J'y avais même pas pensé , en même temps Mann dit qu'il cherchait pas le réalisme..:AtCloseRange wrote:Mon moment préféré reste celui Gabriel Byrne découvre que McKellen a bien "perdu" 30 ou 40 ans et qu'il s'en fiche comme de son premier saignement de nez... le résultat d'une crème de soin hydratante sans aucun doute.
http://www.americancinemapapers.com/fil ... E_KEEP.htm
I'd just done a street movie, Thief. A very stylized street movie but nevertheless stylized realism. You can make it wet, you can make it dry, but you're still on "street." And I had a need, a big desire, to do something almost similar to Gabriel Garcia Marquez's One Hundred Years of Solitude, where I could deal with something that was non-realistic and create the reality. There is an effect in the film whereby Molasar accrues to himself particles of matter from living organisms. Now what is the logic of that? What does it look like? How does it happen? What's the sound of it? I mean, that's a real turn-on, to fantasize what these things are going to be like. So you're way out there. And you have to be consistent. You're not rendering objective reality, you're making up reality.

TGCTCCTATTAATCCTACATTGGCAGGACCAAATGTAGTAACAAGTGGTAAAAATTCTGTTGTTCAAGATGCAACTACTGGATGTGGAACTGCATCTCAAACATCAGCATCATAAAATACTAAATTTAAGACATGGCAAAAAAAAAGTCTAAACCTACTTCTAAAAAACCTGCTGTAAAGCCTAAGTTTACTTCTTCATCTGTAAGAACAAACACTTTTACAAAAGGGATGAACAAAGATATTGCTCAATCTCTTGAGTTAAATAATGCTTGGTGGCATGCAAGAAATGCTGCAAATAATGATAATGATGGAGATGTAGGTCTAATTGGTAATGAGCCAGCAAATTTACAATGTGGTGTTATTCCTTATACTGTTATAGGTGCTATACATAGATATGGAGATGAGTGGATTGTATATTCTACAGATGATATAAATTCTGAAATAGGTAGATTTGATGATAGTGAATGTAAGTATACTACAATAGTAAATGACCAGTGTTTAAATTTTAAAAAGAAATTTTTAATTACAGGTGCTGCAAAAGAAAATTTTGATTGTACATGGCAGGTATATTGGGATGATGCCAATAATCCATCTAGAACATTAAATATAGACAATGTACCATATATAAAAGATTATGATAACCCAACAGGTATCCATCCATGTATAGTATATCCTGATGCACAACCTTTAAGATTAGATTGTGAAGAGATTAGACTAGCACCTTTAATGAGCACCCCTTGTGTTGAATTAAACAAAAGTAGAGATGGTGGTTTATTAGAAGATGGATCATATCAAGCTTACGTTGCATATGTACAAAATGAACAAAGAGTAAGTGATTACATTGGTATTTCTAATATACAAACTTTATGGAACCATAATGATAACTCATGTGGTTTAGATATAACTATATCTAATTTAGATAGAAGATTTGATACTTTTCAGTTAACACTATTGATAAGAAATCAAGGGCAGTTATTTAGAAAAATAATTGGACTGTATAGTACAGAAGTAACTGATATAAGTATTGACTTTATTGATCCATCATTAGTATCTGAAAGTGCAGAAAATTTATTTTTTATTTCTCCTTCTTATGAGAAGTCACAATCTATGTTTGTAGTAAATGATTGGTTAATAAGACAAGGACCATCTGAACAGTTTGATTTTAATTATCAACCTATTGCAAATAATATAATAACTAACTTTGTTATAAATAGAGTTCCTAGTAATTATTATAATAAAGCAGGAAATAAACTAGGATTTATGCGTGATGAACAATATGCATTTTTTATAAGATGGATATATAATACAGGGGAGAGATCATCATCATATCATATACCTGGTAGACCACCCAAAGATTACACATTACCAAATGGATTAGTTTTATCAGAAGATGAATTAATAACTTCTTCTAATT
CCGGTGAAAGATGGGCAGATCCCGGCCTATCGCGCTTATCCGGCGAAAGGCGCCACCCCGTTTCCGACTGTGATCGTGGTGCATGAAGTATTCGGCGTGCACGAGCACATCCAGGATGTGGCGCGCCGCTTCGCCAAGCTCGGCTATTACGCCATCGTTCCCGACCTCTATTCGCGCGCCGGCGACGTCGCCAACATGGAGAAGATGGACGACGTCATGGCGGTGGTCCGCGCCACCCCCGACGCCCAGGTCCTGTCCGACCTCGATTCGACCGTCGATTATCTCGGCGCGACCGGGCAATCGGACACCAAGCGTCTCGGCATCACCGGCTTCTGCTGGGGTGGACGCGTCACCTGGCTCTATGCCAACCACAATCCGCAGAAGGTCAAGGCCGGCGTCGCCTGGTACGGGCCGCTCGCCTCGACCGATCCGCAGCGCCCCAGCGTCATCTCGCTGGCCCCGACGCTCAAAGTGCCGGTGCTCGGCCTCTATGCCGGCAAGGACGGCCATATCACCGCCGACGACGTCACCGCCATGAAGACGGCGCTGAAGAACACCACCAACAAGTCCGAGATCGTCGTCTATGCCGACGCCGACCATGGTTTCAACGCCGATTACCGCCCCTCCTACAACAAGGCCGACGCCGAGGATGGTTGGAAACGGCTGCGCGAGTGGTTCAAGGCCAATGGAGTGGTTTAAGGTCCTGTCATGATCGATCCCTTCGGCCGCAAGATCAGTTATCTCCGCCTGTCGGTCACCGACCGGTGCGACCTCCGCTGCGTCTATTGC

What happens is that after the second time you've seen him, Molasar changes. And he seems to change after people are killed. After he kills things. It's almost as if he accrues to himself their matter. Not their souls; he doesn't suck their blood. It's a thing unexplained, his transformation is seen visually. He evolves through three different stages in the movie. He gets more and more complete. He starts as a cloud of imploding particles, then he evolves a nervous system, then he evolves a skeleton and musculature, and at the third state he's complete. And then it's a bit ironic when he's complete, because there's a great resemblance to Glaeken Trismegistus.AtCloseRange wrote:Et puis Molasar qui change de costume à chaque fois qu'on le voit, c'est pas possible...